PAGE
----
Polymorphisms in autophagy genes and susceptibility to tuberculosis
SourcePLoS One, 7, 8, (2012), article e41618
Article / Letter to editor
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SubjectN4i 1: Pathogenesis and modulation of inflammation; N4i 1: Pathogenesis and modulation of inflammation NCMLS 1: Infection and autoimmunity; N4i 2: Invasive mycoses and compromised host; N4i 3: Poverty-related infectious diseases; N4i 3: Poverty-related infectious diseases NCEBP 13: Infectious diseases and international health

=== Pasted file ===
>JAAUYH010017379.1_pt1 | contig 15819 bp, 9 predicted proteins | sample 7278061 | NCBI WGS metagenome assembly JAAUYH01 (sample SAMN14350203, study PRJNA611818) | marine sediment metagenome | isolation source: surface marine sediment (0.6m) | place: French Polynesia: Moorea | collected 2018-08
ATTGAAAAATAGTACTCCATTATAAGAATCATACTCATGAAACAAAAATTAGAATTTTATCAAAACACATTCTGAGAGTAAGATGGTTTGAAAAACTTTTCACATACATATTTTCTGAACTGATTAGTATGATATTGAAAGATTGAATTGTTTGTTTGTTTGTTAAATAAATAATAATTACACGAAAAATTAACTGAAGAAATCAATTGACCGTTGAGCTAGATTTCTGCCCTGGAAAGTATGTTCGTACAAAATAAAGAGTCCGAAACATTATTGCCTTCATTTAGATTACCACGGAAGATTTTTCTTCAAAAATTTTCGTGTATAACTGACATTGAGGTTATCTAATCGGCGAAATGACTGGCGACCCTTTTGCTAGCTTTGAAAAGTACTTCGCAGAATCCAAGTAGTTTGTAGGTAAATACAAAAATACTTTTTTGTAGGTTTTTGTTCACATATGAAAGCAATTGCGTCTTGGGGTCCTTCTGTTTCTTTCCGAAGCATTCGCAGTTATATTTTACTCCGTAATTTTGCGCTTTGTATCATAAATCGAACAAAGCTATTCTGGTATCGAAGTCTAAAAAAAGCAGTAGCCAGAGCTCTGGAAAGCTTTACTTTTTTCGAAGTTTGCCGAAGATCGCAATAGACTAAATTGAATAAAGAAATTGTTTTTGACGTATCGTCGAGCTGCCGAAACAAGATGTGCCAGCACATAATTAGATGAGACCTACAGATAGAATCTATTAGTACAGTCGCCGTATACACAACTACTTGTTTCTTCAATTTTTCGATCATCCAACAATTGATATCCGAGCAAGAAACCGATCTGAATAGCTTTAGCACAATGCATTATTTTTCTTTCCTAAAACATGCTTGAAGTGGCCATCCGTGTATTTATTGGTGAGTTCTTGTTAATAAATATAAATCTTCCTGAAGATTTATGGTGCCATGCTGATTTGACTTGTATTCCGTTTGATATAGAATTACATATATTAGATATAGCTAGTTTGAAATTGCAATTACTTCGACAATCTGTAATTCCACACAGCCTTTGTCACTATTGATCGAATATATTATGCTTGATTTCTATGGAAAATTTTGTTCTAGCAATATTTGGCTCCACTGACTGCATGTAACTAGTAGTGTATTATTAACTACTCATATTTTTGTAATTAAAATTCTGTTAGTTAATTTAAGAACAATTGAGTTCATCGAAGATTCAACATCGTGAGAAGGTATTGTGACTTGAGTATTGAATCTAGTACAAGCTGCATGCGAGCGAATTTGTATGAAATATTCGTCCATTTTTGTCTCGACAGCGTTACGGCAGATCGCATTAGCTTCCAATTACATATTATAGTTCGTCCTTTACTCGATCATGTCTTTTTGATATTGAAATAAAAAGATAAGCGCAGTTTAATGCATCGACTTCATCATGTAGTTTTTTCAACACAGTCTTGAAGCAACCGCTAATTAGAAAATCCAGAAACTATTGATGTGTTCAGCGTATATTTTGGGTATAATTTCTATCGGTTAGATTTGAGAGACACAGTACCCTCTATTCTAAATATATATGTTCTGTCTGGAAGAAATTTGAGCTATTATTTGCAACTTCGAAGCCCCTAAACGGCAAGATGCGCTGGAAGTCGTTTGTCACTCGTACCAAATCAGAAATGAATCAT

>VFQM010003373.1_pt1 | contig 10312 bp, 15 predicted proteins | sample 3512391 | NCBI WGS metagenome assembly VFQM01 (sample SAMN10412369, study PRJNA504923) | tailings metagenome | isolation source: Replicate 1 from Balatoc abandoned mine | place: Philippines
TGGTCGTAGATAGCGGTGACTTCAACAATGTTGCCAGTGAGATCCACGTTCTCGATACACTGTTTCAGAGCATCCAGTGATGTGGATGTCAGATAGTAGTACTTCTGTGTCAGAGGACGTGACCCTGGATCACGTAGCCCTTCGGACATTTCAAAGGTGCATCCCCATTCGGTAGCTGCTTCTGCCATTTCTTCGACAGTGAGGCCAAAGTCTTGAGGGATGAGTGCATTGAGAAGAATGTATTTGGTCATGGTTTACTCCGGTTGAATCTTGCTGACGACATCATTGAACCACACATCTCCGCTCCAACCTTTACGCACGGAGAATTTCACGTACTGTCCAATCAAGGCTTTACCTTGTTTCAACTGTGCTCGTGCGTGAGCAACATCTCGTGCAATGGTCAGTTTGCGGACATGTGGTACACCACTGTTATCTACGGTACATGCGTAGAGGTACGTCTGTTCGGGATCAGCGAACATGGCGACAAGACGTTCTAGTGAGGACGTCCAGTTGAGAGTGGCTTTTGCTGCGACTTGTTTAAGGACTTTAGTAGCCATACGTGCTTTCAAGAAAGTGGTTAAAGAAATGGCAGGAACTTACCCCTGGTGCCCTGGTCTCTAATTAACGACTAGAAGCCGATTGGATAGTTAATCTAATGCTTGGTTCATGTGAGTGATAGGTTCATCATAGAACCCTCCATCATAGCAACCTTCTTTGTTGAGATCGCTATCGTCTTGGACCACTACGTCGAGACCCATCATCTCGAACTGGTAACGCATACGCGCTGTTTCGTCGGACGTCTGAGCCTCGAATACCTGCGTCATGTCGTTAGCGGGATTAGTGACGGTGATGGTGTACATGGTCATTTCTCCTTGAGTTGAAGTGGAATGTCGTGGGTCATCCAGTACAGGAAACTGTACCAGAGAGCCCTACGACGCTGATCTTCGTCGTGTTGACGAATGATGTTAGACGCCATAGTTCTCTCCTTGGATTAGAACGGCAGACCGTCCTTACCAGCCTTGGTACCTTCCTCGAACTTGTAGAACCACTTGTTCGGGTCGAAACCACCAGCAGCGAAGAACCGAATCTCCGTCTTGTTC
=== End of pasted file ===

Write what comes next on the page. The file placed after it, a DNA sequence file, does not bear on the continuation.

Recent data suggest that autophagy is important for intracellular killing of Mycobacterium tuberculosis, and polymorphisms in the autophagy gene IRGM have been linked with susceptibility to tuberculosis (TB) among African-Americans, and with TB caused by particular M. tuberculosis genotypes in Ghana. We compared 22 polymorphisms of 14 autophagy genes between 1022 Indonesian TB patients and 952 matched controls, and between patients infected with different M. tuberculosis genotypes, as determined by spoligotyping. The same autophagy polymorphisms were studied in correlation with ex-vivo production of TNF, IL-1beta, IL-6, IL-8, IFN-gamma and IL-17 in healthy volunteers. No association was found between TB and polymorphisms in the genes ATG10, ATG16L2, ATG2B, ATG5, ATG9B, IRGM, LAMP1, LAMP3, P2RX7, WIPI1, MTOR and ATG4C. Associations were found between polymorphisms in LAMP1 (p = 0.02) and MTOR (p = 0.02) and infection with the successful M. tuberculosis Beijing genotype. The polymorphisms examined were not associated with M. tuberculosis induced cytokines, except for a polymorphism in ATG10, which was linked with IL-8 production (p = 0.04). All associations found lost statistical significance after correction for multiple testing. This first examination of a broad set of polymorphisms in autophagy genes fails to show a clear association with TB, with M. tuberculosis Beijing genotype infection or with ex-vivo pro-inflammatory cytokine production.
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